Scientific support: Dr. Esther Seidel-Jacobs
Diabetes is a common and widespread chronic disease. Every year some 560,000 people are diagnosed with diabetes.
The vast majority of these - around 95 percent - will have type 2 diabetes. An evaluation of data from Germany-wide surveys conducted by the Robert Koch Institute found that there are around 7 million people living with diabetes in Germany. In fact, many people are not aware that they have diabetes: estimates put the figure of people with undiagnosed diabetes in Germany at around 1.3 million people.
Type 1 diabetes is much rarer. Some 32,000 children and adolescents and 340,000 adults in Germany are living with type 1 diabetes.
Estimates on the current incidence of type 2 diabetes in Germany range from around 7 to 8 percent of the population, depending on study type and data source.
It is expected that more and more people will go on to develop diabetes in the decades to come. Scientists have calculated that the number of people with type 2 diabetes will probably increase by half again by 2040. This would mean an extra 3.8 to 5.4 million more people developing type 2 diabetes. This equates to an increase of 54 to 77 percent.
There are more than 7 million people in Germany who have diabetes.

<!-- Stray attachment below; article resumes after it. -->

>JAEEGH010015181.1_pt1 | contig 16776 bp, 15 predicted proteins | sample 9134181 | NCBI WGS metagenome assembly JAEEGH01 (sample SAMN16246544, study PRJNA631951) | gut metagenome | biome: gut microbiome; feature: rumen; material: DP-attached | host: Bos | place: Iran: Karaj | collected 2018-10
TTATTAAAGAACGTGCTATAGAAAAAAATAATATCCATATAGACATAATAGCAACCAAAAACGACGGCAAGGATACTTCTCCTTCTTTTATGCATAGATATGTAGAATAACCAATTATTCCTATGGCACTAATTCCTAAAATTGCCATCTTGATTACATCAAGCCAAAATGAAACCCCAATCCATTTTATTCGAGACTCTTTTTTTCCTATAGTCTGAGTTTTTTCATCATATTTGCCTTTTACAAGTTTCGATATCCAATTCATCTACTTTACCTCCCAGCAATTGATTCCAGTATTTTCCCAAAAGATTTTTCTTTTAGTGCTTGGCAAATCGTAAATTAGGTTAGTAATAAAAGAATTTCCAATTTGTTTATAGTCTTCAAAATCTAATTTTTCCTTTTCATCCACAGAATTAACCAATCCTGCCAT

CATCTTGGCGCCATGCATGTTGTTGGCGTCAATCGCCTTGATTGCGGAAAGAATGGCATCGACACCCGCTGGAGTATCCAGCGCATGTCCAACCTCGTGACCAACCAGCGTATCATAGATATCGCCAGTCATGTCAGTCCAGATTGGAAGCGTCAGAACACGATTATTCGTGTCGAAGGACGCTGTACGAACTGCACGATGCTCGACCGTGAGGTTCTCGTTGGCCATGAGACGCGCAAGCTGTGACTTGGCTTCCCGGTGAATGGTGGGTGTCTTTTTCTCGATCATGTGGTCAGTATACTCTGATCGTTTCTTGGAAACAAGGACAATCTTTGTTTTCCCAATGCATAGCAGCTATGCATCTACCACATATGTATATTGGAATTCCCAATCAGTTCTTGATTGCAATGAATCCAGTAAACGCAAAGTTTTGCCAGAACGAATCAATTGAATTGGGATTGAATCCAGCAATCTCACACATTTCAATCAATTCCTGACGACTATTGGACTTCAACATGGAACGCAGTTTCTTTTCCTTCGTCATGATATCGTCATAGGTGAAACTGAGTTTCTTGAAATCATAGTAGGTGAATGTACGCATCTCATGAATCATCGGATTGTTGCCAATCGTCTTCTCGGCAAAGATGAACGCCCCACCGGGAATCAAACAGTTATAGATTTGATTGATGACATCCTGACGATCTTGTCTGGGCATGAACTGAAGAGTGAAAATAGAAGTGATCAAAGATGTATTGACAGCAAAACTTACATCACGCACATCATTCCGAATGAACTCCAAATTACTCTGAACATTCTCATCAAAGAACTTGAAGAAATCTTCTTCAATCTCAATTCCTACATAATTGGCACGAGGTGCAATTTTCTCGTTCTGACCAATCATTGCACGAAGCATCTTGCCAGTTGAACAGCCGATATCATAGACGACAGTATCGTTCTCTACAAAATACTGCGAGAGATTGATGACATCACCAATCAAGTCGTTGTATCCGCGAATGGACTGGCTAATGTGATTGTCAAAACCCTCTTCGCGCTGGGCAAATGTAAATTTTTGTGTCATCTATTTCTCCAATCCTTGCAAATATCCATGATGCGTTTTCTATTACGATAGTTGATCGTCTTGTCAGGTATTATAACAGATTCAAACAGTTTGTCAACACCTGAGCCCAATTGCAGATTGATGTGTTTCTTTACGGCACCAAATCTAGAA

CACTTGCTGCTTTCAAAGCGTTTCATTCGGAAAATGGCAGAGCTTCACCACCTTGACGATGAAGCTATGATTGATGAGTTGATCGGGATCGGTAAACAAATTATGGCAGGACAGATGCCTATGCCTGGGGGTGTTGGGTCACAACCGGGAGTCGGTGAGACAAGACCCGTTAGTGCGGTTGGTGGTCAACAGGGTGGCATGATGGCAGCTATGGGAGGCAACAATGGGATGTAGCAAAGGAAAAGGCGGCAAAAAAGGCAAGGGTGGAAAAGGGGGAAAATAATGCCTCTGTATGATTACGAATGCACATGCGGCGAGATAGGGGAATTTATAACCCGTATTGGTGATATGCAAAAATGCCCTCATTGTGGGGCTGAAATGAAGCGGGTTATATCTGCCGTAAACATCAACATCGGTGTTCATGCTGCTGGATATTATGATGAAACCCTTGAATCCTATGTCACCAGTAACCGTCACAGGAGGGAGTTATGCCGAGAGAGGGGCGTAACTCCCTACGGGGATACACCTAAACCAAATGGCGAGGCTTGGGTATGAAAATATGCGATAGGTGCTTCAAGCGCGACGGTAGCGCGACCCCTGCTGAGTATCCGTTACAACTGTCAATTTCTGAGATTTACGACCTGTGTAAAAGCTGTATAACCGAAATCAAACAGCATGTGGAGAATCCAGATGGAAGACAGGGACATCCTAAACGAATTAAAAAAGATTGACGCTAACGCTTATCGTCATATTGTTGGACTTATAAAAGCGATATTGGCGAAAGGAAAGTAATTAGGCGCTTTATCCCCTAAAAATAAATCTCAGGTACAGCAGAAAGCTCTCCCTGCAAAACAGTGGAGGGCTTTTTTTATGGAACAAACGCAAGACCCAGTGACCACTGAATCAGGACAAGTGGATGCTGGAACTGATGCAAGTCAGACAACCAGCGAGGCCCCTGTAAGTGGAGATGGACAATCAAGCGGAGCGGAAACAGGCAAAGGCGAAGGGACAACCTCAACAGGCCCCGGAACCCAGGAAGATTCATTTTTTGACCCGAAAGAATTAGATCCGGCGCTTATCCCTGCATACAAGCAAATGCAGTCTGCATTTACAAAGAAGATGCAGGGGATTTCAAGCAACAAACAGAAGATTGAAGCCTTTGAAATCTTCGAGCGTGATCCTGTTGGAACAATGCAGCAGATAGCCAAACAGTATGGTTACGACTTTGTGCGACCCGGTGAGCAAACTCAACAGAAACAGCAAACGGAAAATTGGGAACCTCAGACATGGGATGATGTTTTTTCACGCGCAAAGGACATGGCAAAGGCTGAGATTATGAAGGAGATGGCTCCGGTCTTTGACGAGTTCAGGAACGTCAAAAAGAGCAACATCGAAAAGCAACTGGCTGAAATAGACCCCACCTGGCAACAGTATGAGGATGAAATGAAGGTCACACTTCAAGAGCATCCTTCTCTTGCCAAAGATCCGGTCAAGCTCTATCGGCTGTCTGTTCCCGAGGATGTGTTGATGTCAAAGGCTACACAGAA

We predict that in 2040, a total of 10.7 to 12.3 million people will have type 2 diabetes.
Scientists take into account newly diagnosed cases of diabetes and a drop in the death rate, which will happen in future as a result of medical advances in diabetes care.
More forecasting models are being developed which will also take into account any potential preventative measures.
Type 2 diabetes is most common in older age. Experts estimate that 1 million people over the age of 80 have type 2 diabetes. As life expectancy is increasing, the number of elderly people with type 2 diabetes is also increasing sharply.
Various factors that influence whether someone will develop type 2 diabetes are:
- Lack of physical exercise
- Poor diet and
- Being severely overweight.
These are risk factors we can do something about.
Around 463 million people have diabetes worldwide according to calculations made in 2019 by the International Diabetes Federation. It is also estimated that the number of people with diabetes worldwide will rise to 700 million by 2045.
The number of people with type 2 diabetes in particular is set to rise worldwide. In the Middle East and Africa, the number of people with diabetes is expected to more than double in the next 25 years.
Deutsche Diabetes Gesellschaft et al.: Deutscher Gesundheitsbericht Diabetes 2019. Kirchheim Verlag, Mainz, 2019
Hoyer, A. et al.: Risk factors in the illness-death model: Simulation study and the partial differential equation about incidence and prevalence. In: PLoS One, 2019, 14: e0226554
International Diabetes Federation: IDF Diabetes Atlas 2017. 8. Auflage. 2017 (Letzter Abruf: 15.12.2019)
Nationale Diabetes-Surveillance am Robert Koch-Institut: Diabetes in Deutschland – Bericht der Nationalen Diabetes-Surveillance 2019. Robert Koch-Institut, Berlin
Rosenbauer, J. et al.: Diabetestypen sind nicht auf Altersgruppen beschränkt: Typ-1-Diabetes bei Erwachsenen und Typ-2-Diabetes bei Kindern und Jugendlichen. In: Journal of Health Monitoring, 2019, 4: 31-53
Tönnies, T. et al.: Projected number of people with diagnosed Type 2 diabetes in Germany in 2040. In: Diabet Med, 2019, 36: 1217-1225
As of: 16.12.2019